Transportation planning in the greater Charlotte region is split among five planning groups. Will a federal push to consolidate make a difference?
Gastonia’s huge Loray Mill held its grand opening in March 2015, showing off the adaptive reuse of the building. Now the nonprofit Preservation North Carolina aims to restore many of the houses in the nearby mill village.
Charlotte's George E. Davis, a tireless advocate for education and one of the leading advocates for the building of Rosenwald schools, was a major reason that a number of these schools were built in North Carolina.
Only a fraction of the Rosenwald Schools remain, reminders of a remarkable early 20th-century partnership of rural black communities in the South and a Jewish philanthropist from Chicago. Those remaining in Mecklenburg range from lovingly restored to painfully dilapidated.
The old planners’ joke is that Americans hate two things for their cities—urban sprawl and high density. PlanCharlotte examined where in this metro region multifamily is, and where it isn’t. Some communities, hoping to attract more Millennials, want more multifamily. Others’ long-range plans discourage multifamily development.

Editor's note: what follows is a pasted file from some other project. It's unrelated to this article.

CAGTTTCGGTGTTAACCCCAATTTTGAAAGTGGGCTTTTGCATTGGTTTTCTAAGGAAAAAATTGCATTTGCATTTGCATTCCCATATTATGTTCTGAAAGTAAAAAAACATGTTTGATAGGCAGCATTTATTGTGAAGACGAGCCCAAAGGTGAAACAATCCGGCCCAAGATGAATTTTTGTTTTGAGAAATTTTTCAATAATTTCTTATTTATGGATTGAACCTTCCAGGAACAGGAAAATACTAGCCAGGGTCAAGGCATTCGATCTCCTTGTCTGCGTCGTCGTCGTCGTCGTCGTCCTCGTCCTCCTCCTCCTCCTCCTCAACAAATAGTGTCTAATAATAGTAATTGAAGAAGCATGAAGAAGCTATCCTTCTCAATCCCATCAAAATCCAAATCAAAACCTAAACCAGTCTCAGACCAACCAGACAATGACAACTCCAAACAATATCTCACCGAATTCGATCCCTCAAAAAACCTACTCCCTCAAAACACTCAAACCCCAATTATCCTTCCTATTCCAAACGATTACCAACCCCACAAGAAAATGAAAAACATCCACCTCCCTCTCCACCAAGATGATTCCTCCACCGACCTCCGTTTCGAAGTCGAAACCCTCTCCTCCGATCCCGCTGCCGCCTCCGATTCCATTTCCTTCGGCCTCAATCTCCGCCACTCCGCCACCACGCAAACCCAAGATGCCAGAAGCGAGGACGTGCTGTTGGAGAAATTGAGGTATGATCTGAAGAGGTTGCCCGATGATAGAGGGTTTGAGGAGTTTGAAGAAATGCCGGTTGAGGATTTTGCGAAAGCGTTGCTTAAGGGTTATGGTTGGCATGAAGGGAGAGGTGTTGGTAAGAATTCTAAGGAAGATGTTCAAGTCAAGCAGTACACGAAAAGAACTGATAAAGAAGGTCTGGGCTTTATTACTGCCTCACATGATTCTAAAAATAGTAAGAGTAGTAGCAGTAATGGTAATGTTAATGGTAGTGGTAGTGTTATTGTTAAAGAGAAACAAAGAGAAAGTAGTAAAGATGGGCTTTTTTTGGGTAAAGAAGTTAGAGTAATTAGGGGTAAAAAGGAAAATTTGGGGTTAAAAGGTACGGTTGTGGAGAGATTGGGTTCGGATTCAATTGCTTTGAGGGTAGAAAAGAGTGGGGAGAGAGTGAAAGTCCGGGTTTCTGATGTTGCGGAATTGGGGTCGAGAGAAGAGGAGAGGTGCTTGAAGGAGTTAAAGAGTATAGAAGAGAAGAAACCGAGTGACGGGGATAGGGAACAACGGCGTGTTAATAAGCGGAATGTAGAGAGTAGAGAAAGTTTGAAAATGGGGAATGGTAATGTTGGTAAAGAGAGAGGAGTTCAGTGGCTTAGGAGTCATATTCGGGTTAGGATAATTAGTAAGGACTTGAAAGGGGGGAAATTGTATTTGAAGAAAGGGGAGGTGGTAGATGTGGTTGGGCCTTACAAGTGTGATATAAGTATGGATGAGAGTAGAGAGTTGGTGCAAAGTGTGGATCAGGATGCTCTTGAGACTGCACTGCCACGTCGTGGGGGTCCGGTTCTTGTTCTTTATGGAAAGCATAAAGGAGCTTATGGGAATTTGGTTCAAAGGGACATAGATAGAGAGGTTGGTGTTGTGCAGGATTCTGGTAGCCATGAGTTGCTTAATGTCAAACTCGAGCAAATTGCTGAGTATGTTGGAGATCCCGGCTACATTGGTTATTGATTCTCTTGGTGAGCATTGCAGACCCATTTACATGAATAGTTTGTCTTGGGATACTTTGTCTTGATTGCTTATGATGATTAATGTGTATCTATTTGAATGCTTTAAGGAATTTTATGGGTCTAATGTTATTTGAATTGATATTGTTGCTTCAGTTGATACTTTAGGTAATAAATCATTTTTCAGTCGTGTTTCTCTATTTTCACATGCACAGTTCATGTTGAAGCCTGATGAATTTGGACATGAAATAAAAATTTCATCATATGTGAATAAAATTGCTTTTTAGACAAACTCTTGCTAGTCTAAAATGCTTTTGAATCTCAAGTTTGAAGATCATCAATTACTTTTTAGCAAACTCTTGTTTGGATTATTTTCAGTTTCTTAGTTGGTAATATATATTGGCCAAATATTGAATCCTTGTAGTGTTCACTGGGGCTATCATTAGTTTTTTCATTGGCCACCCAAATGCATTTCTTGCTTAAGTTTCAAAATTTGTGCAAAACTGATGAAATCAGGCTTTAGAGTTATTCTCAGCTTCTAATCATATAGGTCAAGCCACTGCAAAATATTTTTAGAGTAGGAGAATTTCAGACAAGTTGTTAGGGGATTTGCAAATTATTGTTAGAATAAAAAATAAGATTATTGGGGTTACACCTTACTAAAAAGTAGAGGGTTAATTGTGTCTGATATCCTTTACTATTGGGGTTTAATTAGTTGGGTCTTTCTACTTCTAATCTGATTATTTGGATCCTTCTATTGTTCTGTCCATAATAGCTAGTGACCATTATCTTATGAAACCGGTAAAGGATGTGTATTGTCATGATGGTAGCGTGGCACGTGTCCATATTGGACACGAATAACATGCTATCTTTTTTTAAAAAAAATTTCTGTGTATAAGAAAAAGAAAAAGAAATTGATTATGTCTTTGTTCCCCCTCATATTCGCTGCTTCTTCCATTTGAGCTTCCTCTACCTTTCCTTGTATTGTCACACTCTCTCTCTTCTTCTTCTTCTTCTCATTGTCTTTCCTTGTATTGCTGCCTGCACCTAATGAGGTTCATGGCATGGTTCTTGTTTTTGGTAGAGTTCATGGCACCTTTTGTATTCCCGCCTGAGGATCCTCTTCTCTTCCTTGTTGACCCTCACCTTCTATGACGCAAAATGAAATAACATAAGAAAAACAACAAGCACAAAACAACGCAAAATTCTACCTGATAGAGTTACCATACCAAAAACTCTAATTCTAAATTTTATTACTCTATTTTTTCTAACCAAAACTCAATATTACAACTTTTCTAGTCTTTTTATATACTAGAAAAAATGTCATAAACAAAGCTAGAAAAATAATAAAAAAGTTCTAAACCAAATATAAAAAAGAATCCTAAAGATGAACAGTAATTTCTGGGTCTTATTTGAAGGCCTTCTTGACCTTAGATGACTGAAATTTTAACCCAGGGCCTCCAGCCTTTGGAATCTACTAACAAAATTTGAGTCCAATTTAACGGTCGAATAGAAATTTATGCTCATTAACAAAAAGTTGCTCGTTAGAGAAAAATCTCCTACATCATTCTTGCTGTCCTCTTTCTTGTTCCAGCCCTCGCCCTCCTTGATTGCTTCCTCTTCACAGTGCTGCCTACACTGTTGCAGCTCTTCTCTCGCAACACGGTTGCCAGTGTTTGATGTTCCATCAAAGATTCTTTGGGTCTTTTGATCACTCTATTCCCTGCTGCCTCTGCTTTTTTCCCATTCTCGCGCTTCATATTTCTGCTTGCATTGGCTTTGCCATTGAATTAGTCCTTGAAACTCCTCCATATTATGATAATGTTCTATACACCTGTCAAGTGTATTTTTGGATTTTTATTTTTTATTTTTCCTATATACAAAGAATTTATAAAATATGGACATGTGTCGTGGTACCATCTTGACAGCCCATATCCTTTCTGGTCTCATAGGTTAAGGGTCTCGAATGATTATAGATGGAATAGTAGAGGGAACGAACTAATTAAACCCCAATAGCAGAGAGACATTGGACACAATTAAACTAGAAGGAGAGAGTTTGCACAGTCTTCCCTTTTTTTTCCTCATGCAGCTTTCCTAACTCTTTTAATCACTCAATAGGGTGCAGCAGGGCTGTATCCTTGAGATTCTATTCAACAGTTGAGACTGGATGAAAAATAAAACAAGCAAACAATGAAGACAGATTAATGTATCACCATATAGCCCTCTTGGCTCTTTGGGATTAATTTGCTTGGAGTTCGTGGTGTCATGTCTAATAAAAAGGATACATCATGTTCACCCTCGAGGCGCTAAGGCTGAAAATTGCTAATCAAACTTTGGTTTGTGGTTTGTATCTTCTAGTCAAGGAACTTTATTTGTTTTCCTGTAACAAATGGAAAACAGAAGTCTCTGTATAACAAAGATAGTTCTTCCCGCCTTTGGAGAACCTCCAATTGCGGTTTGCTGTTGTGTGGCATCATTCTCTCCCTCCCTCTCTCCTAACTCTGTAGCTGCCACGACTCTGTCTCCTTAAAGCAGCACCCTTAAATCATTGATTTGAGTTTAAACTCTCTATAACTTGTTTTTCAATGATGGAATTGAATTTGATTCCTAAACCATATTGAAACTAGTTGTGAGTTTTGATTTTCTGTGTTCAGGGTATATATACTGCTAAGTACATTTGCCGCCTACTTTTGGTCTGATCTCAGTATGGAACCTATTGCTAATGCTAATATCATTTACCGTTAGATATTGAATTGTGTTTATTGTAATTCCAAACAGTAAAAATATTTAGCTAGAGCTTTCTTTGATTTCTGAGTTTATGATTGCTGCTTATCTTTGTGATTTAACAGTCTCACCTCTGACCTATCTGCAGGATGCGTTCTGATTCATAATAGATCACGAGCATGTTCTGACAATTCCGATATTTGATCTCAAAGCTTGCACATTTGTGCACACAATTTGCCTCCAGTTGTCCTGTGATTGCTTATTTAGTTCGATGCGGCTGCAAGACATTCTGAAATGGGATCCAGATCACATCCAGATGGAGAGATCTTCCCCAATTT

In what local preservationists call a major victory, a century-old depot—the deteriorating relic of a lost era of Charlotte-Gastonia passenger rail—will be moved a short distance and repaired.
Planners and others say alcohol sales are a primary catalyst for attracting the development of restaurants and stores. Government officials like the extra tax revenue. But in some places, voters still say no.
Since the 2008 housing crash, there’s been talk of Americans downsizing and Millennials rejecting large houses. But recent U.S. Census data show that in the Charlotte area, homes only got bigger after 2000.
Recently the site FiveThirtyEight.com reported that of the largest U.S. metros, only Charlotte’s median income, “experienced a statistically significant decline” in 2013. What’s going on?
Since 2010, the home counties of Charlotte and Raleigh have accounted for nearly half of all population growth in North Carolina. Just 10 N.C. counties tallied nearly 80 percent of the state's increased population. (Image: John Chesser, Tableau maps)